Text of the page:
No one will ever accuse documentary filmmaker Michael Moore of being even-handed. In his funny, somber, anti-corporate debut, Roger & Me (1989), and his two, eat-the-rich style television series, Moore establishes his stance (the humorous left) and then makes his case, swaying all subject matter toward his ideals, and making the opposition look like idiots. The beauty of this is that Michael Moore doesn't have to be fair: He's not a network journalist; he's a gonzo moviemaker, utilizing gentle, almost lovable, guerilla tactics in an effort to make a statement and entertain. And with Bowling for Columbine, Moore does this with more skill and hard-edged comedic tone than anyone else today.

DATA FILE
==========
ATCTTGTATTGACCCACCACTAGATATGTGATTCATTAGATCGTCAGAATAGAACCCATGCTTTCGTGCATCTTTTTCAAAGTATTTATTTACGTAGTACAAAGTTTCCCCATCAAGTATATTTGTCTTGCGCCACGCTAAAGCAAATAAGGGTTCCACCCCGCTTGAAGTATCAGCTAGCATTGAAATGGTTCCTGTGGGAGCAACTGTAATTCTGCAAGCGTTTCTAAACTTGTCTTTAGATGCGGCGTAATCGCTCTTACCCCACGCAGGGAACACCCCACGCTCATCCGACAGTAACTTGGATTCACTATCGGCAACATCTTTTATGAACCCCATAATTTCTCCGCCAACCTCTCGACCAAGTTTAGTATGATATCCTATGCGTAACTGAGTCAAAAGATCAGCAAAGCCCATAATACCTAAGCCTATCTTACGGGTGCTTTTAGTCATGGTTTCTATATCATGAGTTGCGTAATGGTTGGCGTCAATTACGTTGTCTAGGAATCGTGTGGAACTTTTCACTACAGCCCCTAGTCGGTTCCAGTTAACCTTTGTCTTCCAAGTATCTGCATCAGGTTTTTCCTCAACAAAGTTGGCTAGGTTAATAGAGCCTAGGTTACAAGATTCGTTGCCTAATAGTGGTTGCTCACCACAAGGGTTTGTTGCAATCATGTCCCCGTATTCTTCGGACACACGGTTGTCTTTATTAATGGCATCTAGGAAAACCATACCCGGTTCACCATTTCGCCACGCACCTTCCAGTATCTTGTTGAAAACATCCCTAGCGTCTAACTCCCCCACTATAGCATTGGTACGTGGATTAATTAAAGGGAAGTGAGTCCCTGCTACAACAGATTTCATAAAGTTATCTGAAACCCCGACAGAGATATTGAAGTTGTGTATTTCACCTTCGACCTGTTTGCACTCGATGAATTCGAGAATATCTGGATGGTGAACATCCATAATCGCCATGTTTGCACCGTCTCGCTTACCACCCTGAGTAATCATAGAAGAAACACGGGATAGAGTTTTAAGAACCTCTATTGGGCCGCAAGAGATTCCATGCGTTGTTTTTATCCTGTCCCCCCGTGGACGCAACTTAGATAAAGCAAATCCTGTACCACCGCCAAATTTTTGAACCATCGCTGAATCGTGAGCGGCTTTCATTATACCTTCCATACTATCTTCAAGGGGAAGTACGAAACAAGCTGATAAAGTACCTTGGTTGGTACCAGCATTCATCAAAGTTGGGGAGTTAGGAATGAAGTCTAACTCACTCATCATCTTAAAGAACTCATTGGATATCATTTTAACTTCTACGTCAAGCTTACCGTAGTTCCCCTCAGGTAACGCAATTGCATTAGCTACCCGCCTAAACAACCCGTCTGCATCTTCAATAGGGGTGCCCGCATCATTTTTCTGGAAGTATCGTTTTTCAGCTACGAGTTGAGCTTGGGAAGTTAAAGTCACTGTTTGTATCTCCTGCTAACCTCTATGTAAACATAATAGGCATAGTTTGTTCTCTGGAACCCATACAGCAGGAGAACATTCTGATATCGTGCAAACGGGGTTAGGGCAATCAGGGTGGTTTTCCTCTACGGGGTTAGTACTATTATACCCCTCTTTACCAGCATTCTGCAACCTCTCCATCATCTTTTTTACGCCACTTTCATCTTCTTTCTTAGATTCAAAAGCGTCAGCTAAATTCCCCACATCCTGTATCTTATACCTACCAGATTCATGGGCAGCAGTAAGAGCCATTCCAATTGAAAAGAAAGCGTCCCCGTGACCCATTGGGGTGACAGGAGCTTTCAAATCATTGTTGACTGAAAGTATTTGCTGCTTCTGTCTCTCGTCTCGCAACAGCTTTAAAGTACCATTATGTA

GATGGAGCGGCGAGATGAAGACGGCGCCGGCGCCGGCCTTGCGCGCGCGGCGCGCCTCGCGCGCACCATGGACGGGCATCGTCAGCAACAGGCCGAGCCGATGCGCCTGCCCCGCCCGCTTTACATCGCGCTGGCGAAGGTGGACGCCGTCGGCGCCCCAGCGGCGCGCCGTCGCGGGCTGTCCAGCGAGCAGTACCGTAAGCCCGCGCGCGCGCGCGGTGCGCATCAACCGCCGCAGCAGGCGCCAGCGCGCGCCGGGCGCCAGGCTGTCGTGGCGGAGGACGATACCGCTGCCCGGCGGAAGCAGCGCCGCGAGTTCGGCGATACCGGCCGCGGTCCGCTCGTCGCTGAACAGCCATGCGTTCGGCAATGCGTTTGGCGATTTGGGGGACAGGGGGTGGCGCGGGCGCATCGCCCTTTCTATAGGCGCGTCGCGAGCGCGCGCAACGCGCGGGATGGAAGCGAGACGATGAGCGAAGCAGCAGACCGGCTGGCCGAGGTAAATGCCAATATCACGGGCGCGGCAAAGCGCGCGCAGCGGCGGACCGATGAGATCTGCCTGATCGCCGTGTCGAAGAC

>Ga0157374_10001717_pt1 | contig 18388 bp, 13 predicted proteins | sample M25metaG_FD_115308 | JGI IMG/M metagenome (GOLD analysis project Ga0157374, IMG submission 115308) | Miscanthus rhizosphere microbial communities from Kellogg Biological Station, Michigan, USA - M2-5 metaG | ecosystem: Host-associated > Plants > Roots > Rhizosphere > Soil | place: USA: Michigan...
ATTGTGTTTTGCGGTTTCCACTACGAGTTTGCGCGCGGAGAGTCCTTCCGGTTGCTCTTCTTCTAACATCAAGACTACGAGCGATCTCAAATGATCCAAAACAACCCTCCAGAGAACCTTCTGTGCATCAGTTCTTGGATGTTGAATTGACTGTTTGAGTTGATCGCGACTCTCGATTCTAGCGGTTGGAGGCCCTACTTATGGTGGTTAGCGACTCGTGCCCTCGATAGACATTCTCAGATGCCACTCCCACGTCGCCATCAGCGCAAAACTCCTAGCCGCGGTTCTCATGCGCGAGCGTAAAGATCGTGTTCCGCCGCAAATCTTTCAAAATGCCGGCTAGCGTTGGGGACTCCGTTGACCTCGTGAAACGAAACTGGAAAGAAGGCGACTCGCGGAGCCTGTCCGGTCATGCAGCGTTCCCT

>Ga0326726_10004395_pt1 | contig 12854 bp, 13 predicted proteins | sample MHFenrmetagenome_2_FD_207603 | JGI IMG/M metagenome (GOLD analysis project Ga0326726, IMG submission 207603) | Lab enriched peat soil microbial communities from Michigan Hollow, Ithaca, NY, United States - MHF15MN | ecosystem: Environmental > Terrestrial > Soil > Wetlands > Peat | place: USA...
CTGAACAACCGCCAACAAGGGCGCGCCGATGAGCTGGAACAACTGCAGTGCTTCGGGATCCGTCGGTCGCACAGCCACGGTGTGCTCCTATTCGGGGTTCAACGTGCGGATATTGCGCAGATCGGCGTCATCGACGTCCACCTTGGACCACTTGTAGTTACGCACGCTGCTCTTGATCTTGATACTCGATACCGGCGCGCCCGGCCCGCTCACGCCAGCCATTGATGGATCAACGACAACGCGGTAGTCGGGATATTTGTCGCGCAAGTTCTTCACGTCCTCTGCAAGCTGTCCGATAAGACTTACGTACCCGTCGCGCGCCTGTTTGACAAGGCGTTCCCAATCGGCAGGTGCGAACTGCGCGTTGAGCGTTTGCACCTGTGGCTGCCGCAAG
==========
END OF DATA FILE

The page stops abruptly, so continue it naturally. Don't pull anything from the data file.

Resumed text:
Moore's disgust for the corporate machine so proudly displayed in Roger & Me rears its head again in Bowling for Columbine, but it's just one piece of an enormously ambitious puzzle that Moore attempts to solve: Why is America such a remarkably gun-violent society?
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